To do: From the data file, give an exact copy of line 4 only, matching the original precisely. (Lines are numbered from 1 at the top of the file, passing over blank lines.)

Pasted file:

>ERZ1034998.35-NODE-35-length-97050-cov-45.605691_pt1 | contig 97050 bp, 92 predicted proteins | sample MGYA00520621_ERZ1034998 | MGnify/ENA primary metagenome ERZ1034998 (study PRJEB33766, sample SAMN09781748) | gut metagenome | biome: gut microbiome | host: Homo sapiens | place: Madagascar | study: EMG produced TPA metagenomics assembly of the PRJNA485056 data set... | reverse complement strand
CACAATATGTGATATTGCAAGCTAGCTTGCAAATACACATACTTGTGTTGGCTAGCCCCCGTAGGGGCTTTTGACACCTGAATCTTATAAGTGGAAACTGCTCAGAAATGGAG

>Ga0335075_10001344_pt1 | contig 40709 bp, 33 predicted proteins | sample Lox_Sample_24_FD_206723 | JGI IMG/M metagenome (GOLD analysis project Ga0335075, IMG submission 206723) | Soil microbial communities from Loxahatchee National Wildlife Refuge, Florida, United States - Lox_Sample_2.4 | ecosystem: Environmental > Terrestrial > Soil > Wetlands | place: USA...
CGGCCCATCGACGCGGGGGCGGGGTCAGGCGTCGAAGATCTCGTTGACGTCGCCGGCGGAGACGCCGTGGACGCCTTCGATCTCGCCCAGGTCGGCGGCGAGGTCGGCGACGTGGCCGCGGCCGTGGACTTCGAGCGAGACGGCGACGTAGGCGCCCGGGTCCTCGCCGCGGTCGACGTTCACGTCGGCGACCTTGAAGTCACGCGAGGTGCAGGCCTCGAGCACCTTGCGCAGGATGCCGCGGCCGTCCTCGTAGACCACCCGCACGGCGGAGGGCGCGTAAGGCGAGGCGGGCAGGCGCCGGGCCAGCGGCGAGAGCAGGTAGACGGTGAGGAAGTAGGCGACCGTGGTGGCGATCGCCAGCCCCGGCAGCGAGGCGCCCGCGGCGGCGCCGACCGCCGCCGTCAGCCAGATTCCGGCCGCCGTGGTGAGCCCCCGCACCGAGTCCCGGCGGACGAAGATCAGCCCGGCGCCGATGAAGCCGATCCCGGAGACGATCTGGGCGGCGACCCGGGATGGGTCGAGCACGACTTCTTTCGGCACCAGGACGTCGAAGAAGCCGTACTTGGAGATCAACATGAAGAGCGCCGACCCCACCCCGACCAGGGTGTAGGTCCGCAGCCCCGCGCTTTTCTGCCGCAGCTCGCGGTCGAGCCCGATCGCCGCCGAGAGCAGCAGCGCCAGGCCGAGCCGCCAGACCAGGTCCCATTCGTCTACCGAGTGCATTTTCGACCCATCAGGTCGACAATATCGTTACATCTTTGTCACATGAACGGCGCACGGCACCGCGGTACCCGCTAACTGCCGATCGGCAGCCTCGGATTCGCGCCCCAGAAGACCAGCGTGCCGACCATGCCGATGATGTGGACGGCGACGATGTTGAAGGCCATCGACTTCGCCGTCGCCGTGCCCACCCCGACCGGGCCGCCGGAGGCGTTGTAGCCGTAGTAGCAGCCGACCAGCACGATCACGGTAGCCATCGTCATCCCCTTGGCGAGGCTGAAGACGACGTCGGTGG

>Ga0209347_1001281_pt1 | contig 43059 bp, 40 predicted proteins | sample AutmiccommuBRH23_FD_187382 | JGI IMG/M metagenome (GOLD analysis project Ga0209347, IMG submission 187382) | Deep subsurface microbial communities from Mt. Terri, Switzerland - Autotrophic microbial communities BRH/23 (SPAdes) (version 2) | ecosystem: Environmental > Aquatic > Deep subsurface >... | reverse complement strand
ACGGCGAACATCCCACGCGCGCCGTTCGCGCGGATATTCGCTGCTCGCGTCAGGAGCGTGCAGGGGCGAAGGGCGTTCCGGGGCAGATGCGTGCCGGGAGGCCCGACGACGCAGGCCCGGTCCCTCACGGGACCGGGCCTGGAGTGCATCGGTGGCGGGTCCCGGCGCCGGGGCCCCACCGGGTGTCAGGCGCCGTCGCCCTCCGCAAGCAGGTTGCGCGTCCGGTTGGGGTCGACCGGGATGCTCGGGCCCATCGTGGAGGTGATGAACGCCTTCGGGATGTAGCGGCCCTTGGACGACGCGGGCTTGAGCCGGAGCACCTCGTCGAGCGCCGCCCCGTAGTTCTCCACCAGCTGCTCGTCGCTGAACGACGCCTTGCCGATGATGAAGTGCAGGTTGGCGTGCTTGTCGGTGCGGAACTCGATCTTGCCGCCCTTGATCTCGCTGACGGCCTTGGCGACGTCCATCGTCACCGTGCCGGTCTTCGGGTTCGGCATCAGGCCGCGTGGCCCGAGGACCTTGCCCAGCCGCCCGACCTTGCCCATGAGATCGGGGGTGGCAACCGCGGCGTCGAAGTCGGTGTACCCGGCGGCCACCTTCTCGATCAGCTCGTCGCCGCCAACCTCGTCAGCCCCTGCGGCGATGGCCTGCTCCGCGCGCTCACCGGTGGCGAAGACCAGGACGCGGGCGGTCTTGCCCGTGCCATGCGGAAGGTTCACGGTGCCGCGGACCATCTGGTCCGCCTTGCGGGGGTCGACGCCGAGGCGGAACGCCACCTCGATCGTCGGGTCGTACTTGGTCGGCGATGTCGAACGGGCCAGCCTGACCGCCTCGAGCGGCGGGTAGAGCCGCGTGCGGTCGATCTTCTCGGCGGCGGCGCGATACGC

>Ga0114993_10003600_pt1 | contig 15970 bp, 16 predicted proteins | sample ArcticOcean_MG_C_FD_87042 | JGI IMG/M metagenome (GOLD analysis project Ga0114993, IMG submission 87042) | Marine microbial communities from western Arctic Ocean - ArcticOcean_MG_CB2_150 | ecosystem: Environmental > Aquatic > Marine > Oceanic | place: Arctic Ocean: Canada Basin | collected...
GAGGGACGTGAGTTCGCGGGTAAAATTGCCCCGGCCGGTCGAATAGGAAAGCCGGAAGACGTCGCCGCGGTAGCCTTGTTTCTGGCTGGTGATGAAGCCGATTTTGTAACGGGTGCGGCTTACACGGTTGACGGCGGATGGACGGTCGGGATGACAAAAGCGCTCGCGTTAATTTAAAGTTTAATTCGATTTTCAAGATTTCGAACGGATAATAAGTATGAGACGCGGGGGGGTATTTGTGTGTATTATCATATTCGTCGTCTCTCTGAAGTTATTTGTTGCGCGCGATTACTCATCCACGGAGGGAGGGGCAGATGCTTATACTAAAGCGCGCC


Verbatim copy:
CGGCCCATCGACGCGGGGGCGGGGTCAGGCGTCGAAGATCTCGTTGACGTCGCCGGCGGAGACGCCGTGGACGCCTTCGATCTCGCCCAGGTCGGCGGCGAGGTCGGCGACGTGGCCGCGGCCGTGGACTTCGAGCGAGACGGCGACGTAGGCGCCCGGGTCCTCGCCGCGGTCGACGTTCACGTCGGCGACCTTGAAGTCACGCGAGGTGCAGGCCTCGAGCACCTTGCGCAGGATGCCGCGGCCGTCCTCGTAGACCACCCGCACGGCGGAGGGCGCGTAAGGCGAGGCGGGCAGGCGCCGGGCCAGCGGCGAGAGCAGGTAGACGGTGAGGAAGTAGGCGACCGTGGTGGCGATCGCCAGCCCCGGCAGCGAGGCGCCCGCGGCGGCGCCGACCGCCGCCGTCAGCCAGATTCCGGCCGCCGTGGTGAGCCCCCGCACCGAGTCCCGGCGGACGAAGATCAGCCCGGCGCCGATGAAGCCGATCCCGGAGACGATCTGGGCGGCGACCCGGGATGGGTCGAGCACGACTTCTTTCGGCACCAGGACGTCGAAGAAGCCGTACTTGGAGATCAACATGAAGAGCGCCGACCCCACCCCGACCAGGGTGTAGGTCCGCAGCCCCGCGCTTTTCTGCCGCAGCTCGCGGTCGAGCCCGATCGCCGCCGAGAGCAGCAGCGCCAGGCCGAGCCGCCAGACCAGGTCCCATTCGTCTACCGAGTGCATTTTCGACCCATCAGGTCGACAATATCGTTACATCTTTGTCACATGAACGGCGCACGGCACCGCGGTACCCGCTAACTGCCGATCGGCAGCCTCGGATTCGCGCCCCAGAAGACCAGCGTGCCGACCATGCCGATGATGTGGACGGCGACGATGTTGAAGGCCATCGACTTCGCCGTCGCCGTGCCCACCCCGACCGGGCCGCCGGAGGCGTTGTAGCCGTAGTAGCAGCCGACCAGCACGATCACGGTAGCCATCGTCATCCCCTTGGCGAGGCTGAAGACGACGTCGGTGG